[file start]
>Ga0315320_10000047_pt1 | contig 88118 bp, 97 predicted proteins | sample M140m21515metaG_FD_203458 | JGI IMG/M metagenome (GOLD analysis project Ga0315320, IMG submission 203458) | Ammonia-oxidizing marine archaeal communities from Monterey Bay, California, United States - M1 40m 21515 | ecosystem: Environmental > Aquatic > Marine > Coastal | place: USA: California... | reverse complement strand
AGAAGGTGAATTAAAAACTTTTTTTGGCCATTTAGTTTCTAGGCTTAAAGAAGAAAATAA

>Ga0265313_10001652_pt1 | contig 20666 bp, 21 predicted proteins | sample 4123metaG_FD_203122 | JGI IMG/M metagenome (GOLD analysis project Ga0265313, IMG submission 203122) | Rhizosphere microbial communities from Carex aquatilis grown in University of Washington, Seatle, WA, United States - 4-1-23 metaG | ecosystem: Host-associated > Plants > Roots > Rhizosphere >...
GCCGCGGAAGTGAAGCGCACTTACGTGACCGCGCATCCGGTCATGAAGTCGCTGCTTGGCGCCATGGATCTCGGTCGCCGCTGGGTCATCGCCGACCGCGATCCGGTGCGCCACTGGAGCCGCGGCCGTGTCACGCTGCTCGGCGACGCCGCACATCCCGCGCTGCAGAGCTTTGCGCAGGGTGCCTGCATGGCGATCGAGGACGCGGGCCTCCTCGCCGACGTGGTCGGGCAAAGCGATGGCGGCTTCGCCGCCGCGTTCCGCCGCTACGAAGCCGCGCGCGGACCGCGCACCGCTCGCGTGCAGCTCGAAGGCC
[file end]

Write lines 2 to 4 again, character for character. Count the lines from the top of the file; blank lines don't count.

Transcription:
AGAAGGTGAATTAAAAACTTTTTTTGGCCATTTAGTTTCTAGGCTTAAAGAAGAAAATAA

>Ga0265313_10001652_pt1 | contig 20666 bp, 21 predicted proteins | sample 4123metaG_FD_203122 | JGI IMG/M metagenome (GOLD analysis project Ga0265313, IMG submission 203122) | Rhizosphere microbial communities from Carex aquatilis grown in University of Washington, Seatle, WA, United States - 4-1-23 metaG | ecosystem: Host-associated > Plants > Roots > Rhizosphere >...
GCCGCGGAAGTGAAGCGCACTTACGTGACCGCGCATCCGGTCATGAAGTCGCTGCTTGGCGCCATGGATCTCGGTCGCCGCTGGGTCATCGCCGACCGCGATCCGGTGCGCCACTGGAGCCGCGGCCGTGTCACGCTGCTCGGCGACGCCGCACATCCCGCGCTGCAGAGCTTTGCGCAGGGTGCCTGCATGGCGATCGAGGACGCGGGCCTCCTCGCCGACGTGGTCGGGCAAAGCGATGGCGGCTTCGCCGCCGCGTTCCGCCGCTACGAAGCCGCGCGCGGACCGCGCACCGCTCGCGTGCAGCTCGAAGGCC